President Clinton talked unceasingly during his reelection campaign about building that bridge to the 21st century. Unfortunately, he never said much about his willingness to use it. In fact, it seems necessary to drag him across on some of the most important issues of the Information Age.
For every step the White House takes in the right direction, it stumbles two steps back. For example, the administration has rightly decided that the unprofitable Internet should not be subject to taxes at this point. On the negative side was the president's intransigent and misplaced support of the Communications Decency Act, ostensibly designed to protect children from online smut. That bill, recently rejected by the U.S. Supreme Court, really amounted to broad censorship and an assault on free speech.
The Clinton administration maintains a similar, shortsighted obstinacy concerning one of the fastest-growing international markets. That's the trade in powerful computer encryption technology, a means of disguising or coding information so that it can be read only by the intended recipient. More complicated codes are much harder to break, curtailing the threats of commercial espionage, computer break-ins and piracy over the Web. Businesses here and abroad are anxious not only to acquire the best encryption but to have it built right into the computer systems they purchase.
Right now, administration policy restricts American businesses to selling encryption abroad that is only about one-third as tough as what can be sold domestically, so customers turn to foreign competitors.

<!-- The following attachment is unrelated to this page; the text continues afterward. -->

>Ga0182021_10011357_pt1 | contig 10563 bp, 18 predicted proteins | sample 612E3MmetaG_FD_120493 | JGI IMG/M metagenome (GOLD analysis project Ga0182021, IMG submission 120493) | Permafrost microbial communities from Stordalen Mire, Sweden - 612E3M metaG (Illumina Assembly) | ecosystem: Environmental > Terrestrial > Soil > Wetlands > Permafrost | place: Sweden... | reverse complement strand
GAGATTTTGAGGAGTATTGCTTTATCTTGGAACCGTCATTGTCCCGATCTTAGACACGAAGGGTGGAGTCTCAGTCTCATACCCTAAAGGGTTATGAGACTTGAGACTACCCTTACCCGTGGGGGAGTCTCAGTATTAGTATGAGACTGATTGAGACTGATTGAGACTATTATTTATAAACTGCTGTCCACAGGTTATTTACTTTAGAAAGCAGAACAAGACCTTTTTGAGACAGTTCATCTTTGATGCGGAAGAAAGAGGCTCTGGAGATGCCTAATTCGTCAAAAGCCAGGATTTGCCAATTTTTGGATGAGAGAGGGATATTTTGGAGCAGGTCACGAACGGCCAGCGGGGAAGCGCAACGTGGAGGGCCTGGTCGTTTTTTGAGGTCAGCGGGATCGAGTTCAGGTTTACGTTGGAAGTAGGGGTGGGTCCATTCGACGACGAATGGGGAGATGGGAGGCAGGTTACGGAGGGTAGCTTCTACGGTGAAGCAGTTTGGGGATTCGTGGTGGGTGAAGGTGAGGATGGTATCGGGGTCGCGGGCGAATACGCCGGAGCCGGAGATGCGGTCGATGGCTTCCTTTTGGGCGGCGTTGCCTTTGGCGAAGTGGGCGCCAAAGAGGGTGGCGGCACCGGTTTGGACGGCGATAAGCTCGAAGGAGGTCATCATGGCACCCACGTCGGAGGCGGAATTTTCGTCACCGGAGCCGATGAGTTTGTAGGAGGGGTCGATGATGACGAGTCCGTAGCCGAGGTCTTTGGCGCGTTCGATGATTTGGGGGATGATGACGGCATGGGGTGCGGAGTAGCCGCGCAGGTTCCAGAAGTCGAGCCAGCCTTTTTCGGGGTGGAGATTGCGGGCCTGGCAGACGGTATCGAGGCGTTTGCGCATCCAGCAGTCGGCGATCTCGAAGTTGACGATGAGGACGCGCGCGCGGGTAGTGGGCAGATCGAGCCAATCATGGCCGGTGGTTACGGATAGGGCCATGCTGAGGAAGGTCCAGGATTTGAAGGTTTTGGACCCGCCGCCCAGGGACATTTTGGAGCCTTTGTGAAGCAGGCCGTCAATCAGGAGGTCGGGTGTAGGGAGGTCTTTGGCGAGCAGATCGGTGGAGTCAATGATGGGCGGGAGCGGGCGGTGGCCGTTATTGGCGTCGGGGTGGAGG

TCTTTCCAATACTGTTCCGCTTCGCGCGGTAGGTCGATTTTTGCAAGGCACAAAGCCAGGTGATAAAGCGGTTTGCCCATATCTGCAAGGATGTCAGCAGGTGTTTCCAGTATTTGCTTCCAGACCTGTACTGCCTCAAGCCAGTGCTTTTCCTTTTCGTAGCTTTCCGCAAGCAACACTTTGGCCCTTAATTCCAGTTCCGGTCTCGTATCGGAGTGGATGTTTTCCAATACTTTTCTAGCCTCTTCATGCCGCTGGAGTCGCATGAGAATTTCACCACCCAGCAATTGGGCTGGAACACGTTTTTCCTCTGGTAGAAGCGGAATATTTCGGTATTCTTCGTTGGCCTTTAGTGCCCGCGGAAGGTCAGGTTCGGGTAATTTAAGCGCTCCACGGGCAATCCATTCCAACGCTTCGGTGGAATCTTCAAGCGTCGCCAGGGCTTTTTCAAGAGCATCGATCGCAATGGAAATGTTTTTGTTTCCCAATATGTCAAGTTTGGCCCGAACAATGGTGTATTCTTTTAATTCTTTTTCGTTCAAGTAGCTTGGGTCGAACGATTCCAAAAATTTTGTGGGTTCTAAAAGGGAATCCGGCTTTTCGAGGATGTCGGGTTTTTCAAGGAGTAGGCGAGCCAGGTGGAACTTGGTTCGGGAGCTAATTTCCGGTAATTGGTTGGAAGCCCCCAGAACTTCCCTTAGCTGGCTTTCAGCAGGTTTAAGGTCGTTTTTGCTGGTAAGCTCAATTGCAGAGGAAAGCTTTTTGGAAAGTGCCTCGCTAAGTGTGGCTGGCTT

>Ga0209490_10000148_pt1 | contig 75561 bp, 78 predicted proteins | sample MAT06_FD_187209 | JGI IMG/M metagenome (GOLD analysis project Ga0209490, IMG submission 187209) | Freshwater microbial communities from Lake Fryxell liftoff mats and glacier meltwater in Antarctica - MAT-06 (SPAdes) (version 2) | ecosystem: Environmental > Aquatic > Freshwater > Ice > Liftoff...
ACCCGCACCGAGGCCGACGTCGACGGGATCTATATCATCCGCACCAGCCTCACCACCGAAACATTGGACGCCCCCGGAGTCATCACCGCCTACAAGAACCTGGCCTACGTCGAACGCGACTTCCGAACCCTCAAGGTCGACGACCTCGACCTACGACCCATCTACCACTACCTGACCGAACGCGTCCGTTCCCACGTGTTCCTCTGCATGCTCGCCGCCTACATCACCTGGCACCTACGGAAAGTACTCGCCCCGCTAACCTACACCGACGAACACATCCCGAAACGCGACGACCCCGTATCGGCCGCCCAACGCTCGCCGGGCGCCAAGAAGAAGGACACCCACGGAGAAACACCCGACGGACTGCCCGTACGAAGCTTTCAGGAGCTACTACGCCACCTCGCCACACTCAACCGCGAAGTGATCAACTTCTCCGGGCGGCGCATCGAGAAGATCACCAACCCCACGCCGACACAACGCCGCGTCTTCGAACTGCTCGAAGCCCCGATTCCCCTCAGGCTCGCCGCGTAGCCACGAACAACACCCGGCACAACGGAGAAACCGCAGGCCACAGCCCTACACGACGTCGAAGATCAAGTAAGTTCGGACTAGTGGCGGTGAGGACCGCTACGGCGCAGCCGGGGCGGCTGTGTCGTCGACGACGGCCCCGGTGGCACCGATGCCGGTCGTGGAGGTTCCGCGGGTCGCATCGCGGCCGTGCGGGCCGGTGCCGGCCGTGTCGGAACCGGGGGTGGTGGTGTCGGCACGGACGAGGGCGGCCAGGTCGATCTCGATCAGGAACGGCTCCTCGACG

Clinton is wedded to the notion that selling more complicated systems abroad leaves the nation vulnerable to international terrorist and criminal plans unless the government has access to decoding keys. But terrorists and criminals can still buy the best encryption overseas or even come to the U.S. and buy it here. The only thing the policy hinders is the right of American businesses to grab a larger share of a thriving international market.
Right now, a bill that has overwhelming support in the House of Representatives would bring the nation's encryption policy up to speed. Rep. Bob Goodlatte's (R-Va.) proposed Security and Freedom Through Encryption Act would drop the export restrictions. It has 250 bipartisan co-sponsors, including 38 members of the California congressional delegation. Congress should pass it and Clinton ought to embrace it.
Meanwhile, if the president is concerned about the threat of the computer-literate criminal or terrorist, he should instruct the Justice Department to examine whether laws covering phone wiretaps and search warrants and the like are fully applicable to computer transmissions. It's a good guess that they are and that law enforcement already has the right and means to investigate cyber-criminals and terrorists and decode their communications.